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Bipartisan bill banning Russian oil sets up clash with White House

A growing bipartisan group of lawmakers released legislation on Thursday that would block imports of Russian oil despite President Joe Biden’s opposition to cutting off the shipments, setting up a potential standoff over how to ratchet up punishments against Moscow for its war on Ukraine.

Lead co-sponsors Sen. Joe Manchin (D-W.Va.), who chairs the Energy and Natural Resources Committee, and Sen. Lisa Murkowski (R-Alaska) said they would take the blame for a jump in gasoline prices that would likely follow a move to restrict supply from Russia, one of the world’s top energy producers.

“If there was a poll being taken and they said, ‘Joe, would you pay 10 cents more per gallon to support the people of Ukraine and stop the support of Russia?’ I would gladly pay 10 cents more per gallon,” Manchin said at a press conference.

Manchin knocked the White House for opposing the halt on imports of Russian oil based on fears it would further raise pump prices. Crude oil prices touched their highest level since 2008 early on Thursday, and the average retail gasoline price jumped 7 cents overnight to $3.73 a gallon, up $1 from a year ago.

“They are so wrong,” Manchin said, calling White House Press Secretary Jen Psaki “irresponsible” for reiterating that the White House doesn’t back a ban on Russian oil.

At Thursday’s White House briefing, Psaki told reporters that “we don’t have a strategic interest in reducing the global supply of energy, and that would raise prices at the gas pump for the American people.”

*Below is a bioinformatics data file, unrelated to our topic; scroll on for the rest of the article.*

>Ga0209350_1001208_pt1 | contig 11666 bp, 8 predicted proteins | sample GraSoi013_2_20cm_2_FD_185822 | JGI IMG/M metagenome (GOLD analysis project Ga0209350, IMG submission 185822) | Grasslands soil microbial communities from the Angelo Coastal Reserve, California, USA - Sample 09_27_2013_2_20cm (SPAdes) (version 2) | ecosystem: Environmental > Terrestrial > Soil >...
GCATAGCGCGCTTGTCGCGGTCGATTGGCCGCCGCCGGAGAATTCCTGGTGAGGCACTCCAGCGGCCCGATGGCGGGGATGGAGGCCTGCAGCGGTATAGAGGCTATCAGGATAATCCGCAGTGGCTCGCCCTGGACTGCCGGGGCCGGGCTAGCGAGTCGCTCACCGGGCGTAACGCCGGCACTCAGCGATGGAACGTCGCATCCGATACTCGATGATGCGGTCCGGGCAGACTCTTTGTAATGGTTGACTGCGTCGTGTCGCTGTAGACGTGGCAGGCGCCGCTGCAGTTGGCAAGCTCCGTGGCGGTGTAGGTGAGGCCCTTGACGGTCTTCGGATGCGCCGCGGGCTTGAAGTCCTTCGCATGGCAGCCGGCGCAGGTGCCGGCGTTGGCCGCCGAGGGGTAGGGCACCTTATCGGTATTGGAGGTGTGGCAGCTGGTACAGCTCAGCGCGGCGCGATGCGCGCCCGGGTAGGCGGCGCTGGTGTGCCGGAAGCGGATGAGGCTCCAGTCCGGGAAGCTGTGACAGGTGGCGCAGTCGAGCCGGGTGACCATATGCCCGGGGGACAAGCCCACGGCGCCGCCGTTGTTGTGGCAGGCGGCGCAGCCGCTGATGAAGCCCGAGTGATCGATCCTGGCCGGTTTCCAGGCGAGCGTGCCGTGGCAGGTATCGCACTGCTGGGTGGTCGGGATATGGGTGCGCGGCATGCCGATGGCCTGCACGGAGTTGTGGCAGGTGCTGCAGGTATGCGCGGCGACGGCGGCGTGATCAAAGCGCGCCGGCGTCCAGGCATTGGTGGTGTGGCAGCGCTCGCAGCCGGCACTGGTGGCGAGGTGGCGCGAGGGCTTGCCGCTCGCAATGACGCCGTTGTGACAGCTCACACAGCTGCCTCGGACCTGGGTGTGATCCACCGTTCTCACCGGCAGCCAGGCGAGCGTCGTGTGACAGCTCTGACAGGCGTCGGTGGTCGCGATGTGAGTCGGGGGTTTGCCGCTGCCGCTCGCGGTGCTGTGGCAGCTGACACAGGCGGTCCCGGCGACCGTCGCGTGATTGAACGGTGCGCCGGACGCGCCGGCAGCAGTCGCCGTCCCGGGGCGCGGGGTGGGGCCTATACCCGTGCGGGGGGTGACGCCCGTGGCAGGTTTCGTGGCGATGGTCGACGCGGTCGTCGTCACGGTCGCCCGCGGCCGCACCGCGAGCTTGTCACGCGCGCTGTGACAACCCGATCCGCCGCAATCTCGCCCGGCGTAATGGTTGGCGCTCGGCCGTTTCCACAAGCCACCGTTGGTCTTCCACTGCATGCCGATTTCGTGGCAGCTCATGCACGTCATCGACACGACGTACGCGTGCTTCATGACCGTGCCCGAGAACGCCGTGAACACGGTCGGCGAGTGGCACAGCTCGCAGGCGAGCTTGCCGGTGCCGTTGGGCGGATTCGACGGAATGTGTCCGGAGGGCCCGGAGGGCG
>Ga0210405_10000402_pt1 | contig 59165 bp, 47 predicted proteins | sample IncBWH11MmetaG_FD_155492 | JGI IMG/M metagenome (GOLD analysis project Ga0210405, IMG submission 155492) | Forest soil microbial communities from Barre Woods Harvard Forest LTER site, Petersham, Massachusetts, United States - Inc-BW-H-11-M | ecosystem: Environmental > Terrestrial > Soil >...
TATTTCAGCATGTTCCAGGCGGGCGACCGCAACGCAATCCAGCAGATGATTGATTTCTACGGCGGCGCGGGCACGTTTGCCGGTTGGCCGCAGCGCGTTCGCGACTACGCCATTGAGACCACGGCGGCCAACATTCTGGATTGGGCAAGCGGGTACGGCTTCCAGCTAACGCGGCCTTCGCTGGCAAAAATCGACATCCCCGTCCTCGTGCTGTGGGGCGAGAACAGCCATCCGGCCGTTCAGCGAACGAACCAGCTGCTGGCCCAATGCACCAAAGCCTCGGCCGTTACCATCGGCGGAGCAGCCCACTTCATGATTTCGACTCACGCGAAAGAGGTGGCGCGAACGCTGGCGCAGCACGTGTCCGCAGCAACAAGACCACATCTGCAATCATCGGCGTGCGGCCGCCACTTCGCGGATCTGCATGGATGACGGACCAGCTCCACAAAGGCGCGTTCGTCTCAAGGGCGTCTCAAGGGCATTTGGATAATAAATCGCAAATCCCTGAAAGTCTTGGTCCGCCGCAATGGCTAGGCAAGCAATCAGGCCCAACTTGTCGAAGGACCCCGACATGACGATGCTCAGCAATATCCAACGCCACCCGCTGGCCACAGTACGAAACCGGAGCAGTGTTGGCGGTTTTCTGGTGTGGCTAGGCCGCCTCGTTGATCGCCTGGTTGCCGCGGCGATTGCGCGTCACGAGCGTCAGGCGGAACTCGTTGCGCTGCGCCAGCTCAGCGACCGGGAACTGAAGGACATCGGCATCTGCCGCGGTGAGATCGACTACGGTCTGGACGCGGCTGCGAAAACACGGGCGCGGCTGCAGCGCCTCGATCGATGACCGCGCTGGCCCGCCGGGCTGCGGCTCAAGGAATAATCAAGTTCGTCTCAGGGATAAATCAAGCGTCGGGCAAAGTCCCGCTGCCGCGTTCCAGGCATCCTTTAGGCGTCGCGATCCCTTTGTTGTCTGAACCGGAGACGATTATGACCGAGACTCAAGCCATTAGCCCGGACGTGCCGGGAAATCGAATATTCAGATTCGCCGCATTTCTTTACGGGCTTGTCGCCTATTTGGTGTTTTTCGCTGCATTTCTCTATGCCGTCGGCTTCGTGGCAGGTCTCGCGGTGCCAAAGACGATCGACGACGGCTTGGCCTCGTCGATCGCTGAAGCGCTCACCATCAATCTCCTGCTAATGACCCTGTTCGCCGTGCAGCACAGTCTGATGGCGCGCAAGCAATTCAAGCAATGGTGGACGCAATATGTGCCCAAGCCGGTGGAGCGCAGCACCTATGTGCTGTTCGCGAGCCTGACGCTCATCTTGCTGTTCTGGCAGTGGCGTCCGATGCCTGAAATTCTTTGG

Despite the continued White House resistance to a U.S. oil embargo, House Speaker Nancy Pelosi said this morning that she backs the growing push to ban Russian oil.

“I’m all for that. Ban it,” Pelosi said.

It was a notable endorsement from a party leader at a time when the price at the gas pump has become one of Democrats’ most visible political weaknesses. Biden and his party are battling the highest inflation levels in decades, with the midterm election just eight months away.

Manchin and Murkowski’s bipartisan effort is gaining momentum and stands apart from other partisan bills targeting different aspects of Russian energy. Their bill has a total of 18 co-sponsors, nine from each party, ranging from liberal Sen. Brian Schatz (D-Hawaii) to GOP hawk Sen. Lindsey Graham (R-S.C.).

Graham said Thursday that targeting Russian energy would do more to deter President Vladimir Putin “than any single thing I can think of” given his regime’s dependence on oil and gas revenues.

“What I hope will happen over time is the world will follow our lead,” Graham said. “If you hit him in the oil and gas sector of his economy, he will fail.”

Reps. Josh Gottheimer (D-N.J.) and Brian Fitzpatrick (R-Pa.) have introduced a matching House version of the bill.

Bill supporters noted that even as they hope other countries will introduce their own bans, the U.S. prohibition would only affect a small slice of the global energy market. U.S. imports of Russian crude and petroleum products dropped sharply over the course of last year as the industry shifted to other sources amid rising tensions in Europe. December’s import total of 405,000 barrels per day was about half the volume recorded in August, according to the DOE’s Energy Information Administration.

Europe relies much more heavily on Russia’s supply, purchasing more than 2.5 million barrels per day, or about half the country’s exports. The EU also gets nearly 40 percent of its gas from Russia. It is not considering stopping those shipments.

“It needs to be reinforced that our legislation is not a global ban on Russian oil and gas,” Murkowski said.

Still, the tightening financial sanctions on Moscow were taking their toll on Russian oil shipments, with traders around the globe declining to take delivery. Prices for at least one type of Russian oil were quoted at $27 a barrel below prevailing crude oil prices.

“The market is shrinking,” Manchin added. “There are very few people buying Russian production. We are not disrupting the world distribution.”

Sarah Ferris contributed to this report.

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